Anyway in the rough draft of the prologue to the drowning novel, I wrote about something that had happened in 1945 – an incident that, at the time I had been dreaming about on a regular basis

Choko had dreamed since writing the piece in his midthrities of writing the drowned novel about his father but had got stuck.

Then there is the second story thread in the book at the most important one in this reviewers opinion the father son relationship , the motif of the missing father has long been a story in books and films. From Freud with his father complex  through Lacan talking of absent fathers.The going of rails absent father kids like Sebastian in Brideshead , to the kids that try to prove the absent father wrong. Then there is also the juxtaposed relationship of him and his son disabled like Oe’s own son. Is the trunk a metaphor for his father but also his son the case containing a legacy his fathers but also maybe he has his own trunk that he has to leave for his son.

“There work they’re doing is very post modern” Asa explained “Needless to say, their choice of a retro-sounding name was completely intentional. They borrowed their stage names. Suke and kaku from a couple of raffish sidekicks in the period drams Mito Komon, which had been running on television since these two first opened their eyes as infants.”

“sometimes fans of Suke &Kaku’s postmodern skits will come to a public performance by the caveman group and they’ll laugh uproariously at all the wrong places ” masso said wryly “It can be quite unnerving for everyone concerned – not just the actors but the rest of the audience as well ”

THe caveman group tackle Choko works in a fresh postmodern way .

Then there is the Legacy of a writers work. We see through Choko working with the avant-garde stage group the Caveman group, they have been staging his works. This is a way of him making a legacy but also the strange way they do his works may link him to his son thus forming a Legacy with him. I really connected with this novel a touching end of career novel from a great writer, thinking of his life but also his past present and future!! Beautifully translated by Deborah Boliver Boehm whether this is Oe last novel it is a great insight into the writers struggle when writing but also dealing with their own lives.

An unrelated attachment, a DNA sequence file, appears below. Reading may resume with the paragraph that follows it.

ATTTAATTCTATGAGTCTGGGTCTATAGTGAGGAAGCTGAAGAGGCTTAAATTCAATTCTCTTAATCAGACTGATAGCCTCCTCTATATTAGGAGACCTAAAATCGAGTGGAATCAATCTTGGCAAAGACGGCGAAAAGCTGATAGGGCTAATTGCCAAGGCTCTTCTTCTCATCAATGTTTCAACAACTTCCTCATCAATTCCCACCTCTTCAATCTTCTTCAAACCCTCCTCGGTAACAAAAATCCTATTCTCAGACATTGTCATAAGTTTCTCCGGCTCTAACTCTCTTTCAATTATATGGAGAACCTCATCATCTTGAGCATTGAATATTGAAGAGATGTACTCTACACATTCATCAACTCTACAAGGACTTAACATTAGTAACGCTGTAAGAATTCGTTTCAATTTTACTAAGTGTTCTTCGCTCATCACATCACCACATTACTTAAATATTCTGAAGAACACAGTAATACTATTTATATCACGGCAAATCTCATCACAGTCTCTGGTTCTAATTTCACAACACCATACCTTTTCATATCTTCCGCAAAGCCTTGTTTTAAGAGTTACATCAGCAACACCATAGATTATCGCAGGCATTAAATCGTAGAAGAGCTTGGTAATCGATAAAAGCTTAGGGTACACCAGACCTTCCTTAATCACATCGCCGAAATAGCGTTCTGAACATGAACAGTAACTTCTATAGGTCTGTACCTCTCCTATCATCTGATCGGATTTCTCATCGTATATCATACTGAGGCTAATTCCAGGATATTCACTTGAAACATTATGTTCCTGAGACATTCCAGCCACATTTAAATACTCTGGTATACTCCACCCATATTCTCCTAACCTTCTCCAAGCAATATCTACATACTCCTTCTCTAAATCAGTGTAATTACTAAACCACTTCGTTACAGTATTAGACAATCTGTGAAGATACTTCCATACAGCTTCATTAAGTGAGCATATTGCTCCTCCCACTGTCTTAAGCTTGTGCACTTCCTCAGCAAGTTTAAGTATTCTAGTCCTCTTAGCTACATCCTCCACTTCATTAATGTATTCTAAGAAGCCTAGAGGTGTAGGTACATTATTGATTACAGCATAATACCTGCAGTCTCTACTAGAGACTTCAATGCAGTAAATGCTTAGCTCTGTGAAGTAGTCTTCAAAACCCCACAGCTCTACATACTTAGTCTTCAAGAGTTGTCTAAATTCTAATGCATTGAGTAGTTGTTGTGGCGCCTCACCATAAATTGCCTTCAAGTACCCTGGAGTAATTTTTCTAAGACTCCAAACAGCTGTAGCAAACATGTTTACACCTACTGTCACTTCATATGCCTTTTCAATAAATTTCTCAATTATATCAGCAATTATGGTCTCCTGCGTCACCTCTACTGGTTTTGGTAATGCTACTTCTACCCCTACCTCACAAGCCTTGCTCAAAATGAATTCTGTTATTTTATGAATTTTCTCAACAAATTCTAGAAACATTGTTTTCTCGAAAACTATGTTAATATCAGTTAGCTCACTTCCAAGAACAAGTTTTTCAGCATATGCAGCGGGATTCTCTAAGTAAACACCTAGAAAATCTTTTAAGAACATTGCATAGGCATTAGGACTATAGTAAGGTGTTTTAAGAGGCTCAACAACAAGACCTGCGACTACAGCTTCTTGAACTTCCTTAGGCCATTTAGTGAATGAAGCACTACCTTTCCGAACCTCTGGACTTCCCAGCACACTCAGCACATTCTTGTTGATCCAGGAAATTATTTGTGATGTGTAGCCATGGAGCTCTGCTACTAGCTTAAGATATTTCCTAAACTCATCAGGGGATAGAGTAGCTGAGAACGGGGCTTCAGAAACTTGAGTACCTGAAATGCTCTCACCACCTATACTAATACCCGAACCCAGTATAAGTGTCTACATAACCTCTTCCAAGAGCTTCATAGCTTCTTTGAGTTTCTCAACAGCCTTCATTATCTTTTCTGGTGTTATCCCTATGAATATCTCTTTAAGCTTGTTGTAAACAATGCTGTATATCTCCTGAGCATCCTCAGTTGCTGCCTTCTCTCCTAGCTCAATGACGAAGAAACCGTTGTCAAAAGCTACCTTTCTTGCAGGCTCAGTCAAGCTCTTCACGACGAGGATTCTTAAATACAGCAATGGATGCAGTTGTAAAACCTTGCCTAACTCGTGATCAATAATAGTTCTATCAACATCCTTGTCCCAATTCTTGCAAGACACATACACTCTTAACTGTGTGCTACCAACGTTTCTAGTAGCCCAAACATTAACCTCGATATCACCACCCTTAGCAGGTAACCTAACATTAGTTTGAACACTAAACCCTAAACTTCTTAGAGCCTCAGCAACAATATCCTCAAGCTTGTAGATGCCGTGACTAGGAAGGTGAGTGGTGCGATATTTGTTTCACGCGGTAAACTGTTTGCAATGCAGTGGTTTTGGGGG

Japanese fiction

Translation – Deborah Boliver Boehm

Source – review copy

 

Winston’s covers Greenland to Iceland Via The congo

the prophets of Eternal Fjord

Some books in the post before my next review , first up is a huge epic from Atlantic The prophets of eternal Fjord  by Kim Leine , A Danish novel following a priest sent to Greenland to convert the locals but he finds they have their own settlement at the Eternal Fjord on his arrival. An interesting book I know little about Danish history and very little about their time on Greenland so be a chance to learn some more.

tram 83

Now this is one that has been on my radar for a while Tram 83 came out earlier in the year in America , set in a war-torn city it follows the locals , students and ex-pats as they spend their evenings in the only night club in the town Tram 83. One that I had want to read for a while so great it is being published here by Jacaranda books, the publisher that  does mainly African fiction.

snow and night blind

The there is the second in the dark Iceland series, a series following Ari Thor Aarson a young detective sent to a small northern town , in the first he has to deal with the death of an elderly writer and this Night blind his second book follows him investigating the death of a well liked policeman. Ragnar Jonasson has translated Agatha Christie into Icelandic, sure some of her writing skills have rub off on him whilst he translated her books.

What have you had arrived recently ?